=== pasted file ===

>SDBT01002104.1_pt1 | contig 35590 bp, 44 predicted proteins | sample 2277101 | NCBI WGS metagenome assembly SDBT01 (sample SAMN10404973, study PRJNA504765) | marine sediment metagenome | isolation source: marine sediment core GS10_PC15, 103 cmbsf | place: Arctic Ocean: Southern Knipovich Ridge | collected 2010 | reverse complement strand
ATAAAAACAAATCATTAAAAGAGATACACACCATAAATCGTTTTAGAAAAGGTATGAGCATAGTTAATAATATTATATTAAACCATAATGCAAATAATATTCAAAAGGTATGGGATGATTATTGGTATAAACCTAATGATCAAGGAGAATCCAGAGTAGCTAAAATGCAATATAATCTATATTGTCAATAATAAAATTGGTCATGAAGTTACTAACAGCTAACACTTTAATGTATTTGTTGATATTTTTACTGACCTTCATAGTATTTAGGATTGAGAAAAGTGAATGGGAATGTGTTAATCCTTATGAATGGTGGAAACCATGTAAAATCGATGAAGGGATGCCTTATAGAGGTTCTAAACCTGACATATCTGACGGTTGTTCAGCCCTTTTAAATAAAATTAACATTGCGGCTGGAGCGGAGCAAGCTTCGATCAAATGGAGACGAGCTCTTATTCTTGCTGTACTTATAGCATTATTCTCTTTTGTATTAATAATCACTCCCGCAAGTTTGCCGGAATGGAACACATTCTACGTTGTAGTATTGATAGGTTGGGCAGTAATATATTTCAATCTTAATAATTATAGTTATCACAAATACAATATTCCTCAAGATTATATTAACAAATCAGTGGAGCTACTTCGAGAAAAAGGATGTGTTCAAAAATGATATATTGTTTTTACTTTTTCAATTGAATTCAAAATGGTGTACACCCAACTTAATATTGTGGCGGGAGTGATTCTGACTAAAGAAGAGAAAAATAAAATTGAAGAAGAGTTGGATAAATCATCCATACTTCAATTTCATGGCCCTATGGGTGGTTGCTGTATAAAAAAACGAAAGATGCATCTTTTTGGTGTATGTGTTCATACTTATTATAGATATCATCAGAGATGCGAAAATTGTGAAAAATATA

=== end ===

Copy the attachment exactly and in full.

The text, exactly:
>SDBT01002104.1_pt1 | contig 35590 bp, 44 predicted proteins | sample 2277101 | NCBI WGS metagenome assembly SDBT01 (sample SAMN10404973, study PRJNA504765) | marine sediment metagenome | isolation source: marine sediment core GS10_PC15, 103 cmbsf | place: Arctic Ocean: Southern Knipovich Ridge | collected 2010 | reverse complement strand
ATAAAAACAAATCATTAAAAGAGATACACACCATAAATCGTTTTAGAAAAGGTATGAGCATAGTTAATAATATTATATTAAACCATAATGCAAATAATATTCAAAAGGTATGGGATGATTATTGGTATAAACCTAATGATCAAGGAGAATCCAGAGTAGCTAAAATGCAATATAATCTATATTGTCAATAATAAAATTGGTCATGAAGTTACTAACAGCTAACACTTTAATGTATTTGTTGATATTTTTACTGACCTTCATAGTATTTAGGATTGAGAAAAGTGAATGGGAATGTGTTAATCCTTATGAATGGTGGAAACCATGTAAAATCGATGAAGGGATGCCTTATAGAGGTTCTAAACCTGACATATCTGACGGTTGTTCAGCCCTTTTAAATAAAATTAACATTGCGGCTGGAGCGGAGCAAGCTTCGATCAAATGGAGACGAGCTCTTATTCTTGCTGTACTTATAGCATTATTCTCTTTTGTATTAATAATCACTCCCGCAAGTTTGCCGGAATGGAACACATTCTACGTTGTAGTATTGATAGGTTGGGCAGTAATATATTTCAATCTTAATAATTATAGTTATCACAAATACAATATTCCTCAAGATTATATTAACAAATCAGTGGAGCTACTTCGAGAAAAAGGATGTGTTCAAAAATGATATATTGTTTTTACTTTTTCAATTGAATTCAAAATGGTGTACACCCAACTTAATATTGTGGCGGGAGTGATTCTGACTAAAGAAGAGAAAAATAAAATTGAAGAAGAGTTGGATAAATCATCCATACTTCAATTTCATGGCCCTATGGGTGGTTGCTGTATAAAAAAACGAAAGATGCATCTTTTTGGTGTATGTGTTCATACTTATTATAGATATCATCAGAGATGCGAAAATTGTGAAAAATATA